McMenemy Trail Project Moves Forward

By Kelly Mahan Herrick   |   November 29, 2022
The green line shows the current location of the McMenemy Trail; the orange line shows a proposed relocation of a .6-mile section of the trail

Last week, Santa Barbara County’s Riding and Hiking Trails Advisory Committee (aka CRAHTAC) approved a plan to realign .6 miles of Montecito’s McMenemy Trail. According to Montecito Trails Foundation (MTF) Board President Ashlee Mayfield, the section of trail in question has significant issues and has been on the docket for improvement since at least 2008, she said. 

The current location of the trail is less than ideal, Mayfield says, with multiple switchbacks that some users have cut through, creating both a hazard and potential erosion. Further impacting the user experience, there is extensive erosion along a fence line that has halted many equestrians and bikers from utilizing the trail. For many years, local trail groups have tried to improve the trail and minimize the cut-throughs, and MTF has long wanted to take on the project of relocation. The project was put on the back burner following the Thomas Fire and 1/9 Debris Flow, as other trails including Cold Spring and San Ysidro were majorly damaged and needed repair. “Now, we have the bandwidth to tackle this, and we have a huge opportunity thanks to the private property owners where the trail is located,” Mayfield said. 

The section in question is located on the San Ysidro Ranch property as well as the next-door neighbor’s. Both property owners have given MTF the latitude to relocate the trail anywhere on their properties, allowing the Foundation to build what they say is a better multiuse trail that minimizes suburban impacts from fencing and noise exposure, and maximizes chaparral, views, and offers a gentle grade for users. “We are really excited about this preliminary project, and we feel the trail will be greatly improved,” Mayfield said.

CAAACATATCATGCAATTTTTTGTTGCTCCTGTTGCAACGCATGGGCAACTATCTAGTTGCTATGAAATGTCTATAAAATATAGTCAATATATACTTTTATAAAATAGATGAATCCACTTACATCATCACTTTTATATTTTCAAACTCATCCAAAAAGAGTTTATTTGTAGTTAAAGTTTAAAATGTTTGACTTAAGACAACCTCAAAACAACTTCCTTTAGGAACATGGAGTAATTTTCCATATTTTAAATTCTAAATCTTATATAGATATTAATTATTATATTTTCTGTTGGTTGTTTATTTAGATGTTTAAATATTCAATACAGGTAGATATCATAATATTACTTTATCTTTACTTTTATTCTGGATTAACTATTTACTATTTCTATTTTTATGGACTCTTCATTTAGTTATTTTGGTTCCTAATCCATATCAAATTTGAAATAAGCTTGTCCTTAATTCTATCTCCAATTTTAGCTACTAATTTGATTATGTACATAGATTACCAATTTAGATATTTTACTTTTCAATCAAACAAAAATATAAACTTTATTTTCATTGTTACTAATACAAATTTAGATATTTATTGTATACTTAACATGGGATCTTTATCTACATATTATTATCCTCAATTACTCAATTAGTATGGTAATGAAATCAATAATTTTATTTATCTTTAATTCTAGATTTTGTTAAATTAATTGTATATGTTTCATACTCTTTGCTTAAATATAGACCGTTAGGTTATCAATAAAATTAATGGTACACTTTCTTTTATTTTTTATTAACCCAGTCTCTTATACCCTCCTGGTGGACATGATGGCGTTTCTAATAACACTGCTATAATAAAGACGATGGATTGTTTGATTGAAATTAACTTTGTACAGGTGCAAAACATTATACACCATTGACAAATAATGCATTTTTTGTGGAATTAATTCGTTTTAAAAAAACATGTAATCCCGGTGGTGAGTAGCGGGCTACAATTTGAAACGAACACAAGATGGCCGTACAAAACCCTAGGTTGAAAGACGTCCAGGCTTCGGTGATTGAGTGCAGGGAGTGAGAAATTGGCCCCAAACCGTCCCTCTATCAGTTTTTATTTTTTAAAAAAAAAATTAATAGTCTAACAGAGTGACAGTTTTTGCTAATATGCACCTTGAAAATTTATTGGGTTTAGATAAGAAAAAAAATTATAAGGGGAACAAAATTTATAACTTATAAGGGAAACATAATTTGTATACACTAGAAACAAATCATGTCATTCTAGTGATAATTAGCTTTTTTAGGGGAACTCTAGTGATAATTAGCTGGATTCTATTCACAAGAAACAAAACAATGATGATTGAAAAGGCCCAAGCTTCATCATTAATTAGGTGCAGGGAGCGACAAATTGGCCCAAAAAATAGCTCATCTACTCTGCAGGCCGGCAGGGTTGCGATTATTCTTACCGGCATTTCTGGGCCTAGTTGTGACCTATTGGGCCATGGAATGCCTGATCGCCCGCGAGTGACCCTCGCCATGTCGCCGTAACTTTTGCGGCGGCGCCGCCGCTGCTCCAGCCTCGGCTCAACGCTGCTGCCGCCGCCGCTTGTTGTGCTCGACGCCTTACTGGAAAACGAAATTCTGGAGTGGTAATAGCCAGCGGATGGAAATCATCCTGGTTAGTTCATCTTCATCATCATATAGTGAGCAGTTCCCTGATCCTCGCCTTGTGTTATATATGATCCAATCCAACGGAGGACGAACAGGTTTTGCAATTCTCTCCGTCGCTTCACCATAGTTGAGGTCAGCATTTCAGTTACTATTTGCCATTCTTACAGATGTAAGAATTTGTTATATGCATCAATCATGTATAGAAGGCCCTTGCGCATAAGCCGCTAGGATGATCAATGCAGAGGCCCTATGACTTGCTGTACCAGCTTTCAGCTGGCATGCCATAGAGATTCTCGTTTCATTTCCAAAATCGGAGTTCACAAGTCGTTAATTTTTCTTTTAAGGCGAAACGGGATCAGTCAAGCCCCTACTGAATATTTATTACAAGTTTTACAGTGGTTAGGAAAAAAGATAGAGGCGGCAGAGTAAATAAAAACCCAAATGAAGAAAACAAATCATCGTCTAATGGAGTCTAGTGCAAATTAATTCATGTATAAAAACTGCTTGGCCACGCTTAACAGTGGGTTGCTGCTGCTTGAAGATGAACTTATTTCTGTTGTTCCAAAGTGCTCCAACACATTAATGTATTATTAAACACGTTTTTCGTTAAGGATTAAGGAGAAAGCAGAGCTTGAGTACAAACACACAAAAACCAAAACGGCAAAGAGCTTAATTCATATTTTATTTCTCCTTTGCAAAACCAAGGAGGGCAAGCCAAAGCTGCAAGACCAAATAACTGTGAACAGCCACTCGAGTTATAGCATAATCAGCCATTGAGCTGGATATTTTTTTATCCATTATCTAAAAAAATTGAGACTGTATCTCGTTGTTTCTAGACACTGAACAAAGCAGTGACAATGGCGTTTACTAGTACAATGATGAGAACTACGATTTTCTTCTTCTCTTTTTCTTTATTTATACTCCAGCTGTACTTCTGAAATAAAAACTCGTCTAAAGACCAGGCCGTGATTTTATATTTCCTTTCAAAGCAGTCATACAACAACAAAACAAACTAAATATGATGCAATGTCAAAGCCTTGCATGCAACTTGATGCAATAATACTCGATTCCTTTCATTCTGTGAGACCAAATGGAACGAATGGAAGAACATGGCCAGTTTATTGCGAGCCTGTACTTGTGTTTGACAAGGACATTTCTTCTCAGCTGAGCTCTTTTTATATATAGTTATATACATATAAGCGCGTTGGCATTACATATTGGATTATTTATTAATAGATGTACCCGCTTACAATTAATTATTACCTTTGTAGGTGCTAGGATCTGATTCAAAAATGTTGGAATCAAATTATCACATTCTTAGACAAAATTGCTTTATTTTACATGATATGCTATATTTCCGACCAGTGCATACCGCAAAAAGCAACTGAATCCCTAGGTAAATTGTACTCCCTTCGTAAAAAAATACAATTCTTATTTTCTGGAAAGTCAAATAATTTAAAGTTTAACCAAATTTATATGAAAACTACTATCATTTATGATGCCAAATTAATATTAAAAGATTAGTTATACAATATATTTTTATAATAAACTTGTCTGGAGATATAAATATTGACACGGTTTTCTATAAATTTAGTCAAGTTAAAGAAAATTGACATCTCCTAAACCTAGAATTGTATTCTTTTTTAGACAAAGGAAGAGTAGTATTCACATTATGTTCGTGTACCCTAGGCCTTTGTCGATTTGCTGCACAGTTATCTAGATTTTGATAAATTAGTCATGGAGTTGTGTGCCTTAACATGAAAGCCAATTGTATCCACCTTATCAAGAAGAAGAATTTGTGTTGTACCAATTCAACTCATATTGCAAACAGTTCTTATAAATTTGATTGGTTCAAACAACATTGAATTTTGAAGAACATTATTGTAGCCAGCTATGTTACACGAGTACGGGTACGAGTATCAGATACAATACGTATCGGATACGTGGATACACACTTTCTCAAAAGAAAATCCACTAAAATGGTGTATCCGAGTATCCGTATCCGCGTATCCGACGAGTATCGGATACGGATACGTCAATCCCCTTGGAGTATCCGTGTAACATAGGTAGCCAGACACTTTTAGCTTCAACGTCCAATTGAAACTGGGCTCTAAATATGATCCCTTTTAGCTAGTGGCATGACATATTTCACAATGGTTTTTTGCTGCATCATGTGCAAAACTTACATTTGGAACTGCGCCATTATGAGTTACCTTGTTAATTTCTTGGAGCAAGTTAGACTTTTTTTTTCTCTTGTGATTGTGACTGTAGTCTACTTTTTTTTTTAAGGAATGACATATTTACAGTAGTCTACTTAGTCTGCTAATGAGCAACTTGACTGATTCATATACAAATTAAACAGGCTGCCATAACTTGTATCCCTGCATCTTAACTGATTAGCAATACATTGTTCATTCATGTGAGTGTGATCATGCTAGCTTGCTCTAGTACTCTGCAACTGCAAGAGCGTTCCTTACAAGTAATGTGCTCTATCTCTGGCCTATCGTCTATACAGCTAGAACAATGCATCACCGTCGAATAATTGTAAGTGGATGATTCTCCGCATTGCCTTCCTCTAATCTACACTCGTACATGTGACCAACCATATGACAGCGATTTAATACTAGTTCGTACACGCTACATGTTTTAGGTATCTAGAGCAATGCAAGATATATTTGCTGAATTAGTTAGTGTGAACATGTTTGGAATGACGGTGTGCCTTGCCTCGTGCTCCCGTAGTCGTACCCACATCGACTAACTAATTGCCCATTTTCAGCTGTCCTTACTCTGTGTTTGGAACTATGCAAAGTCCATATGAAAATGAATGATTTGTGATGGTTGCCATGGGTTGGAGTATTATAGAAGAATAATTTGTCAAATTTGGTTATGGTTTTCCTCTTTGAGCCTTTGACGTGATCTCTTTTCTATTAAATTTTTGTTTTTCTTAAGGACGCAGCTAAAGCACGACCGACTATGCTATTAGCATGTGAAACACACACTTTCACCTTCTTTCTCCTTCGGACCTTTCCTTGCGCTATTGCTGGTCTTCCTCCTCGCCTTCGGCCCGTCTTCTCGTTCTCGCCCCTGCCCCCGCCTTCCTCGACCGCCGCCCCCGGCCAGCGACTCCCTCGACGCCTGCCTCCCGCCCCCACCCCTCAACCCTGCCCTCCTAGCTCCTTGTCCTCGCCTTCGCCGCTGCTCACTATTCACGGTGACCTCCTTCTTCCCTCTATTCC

Opponents of the project say the realignment will be far less scenic, and steeper than the current trail. Others say the new location will be more prone to slides or washouts, due to hillsides that are not fully regrown from the Thomas Fire. There has also been questions related to the public process and community outreach, or lack thereof, related to this project. Mayfield says that the nature of our front country is less than ideal for building trails, and that the new route will be no more “at risk” than any of the other trails in the front country. She says maintenance due to weather is far preferable and easier than battling intentional trail damage by users, which is what is happening in the current location. Because the section of trail in question is not on Forest Service land and instead on private property, a trail can be relocated without the usual public process, as long as easements are recorded. 

“MTF has nothing to gain from this project, nor do the property owners. We unanimously believe that the relocation of the trail will provide a far improved user experience and we are dedicated to the maintenance of the future trail,” Mayfield said, adding that the project has a long way to go before coming to fruition. Next steps include researching easement materials, hiring a consultant to perform an environmental review of the proposed trail location, further outreach to the public via hikes and volunteer days, and more. “We have a ways to go before this becomes reality.” 

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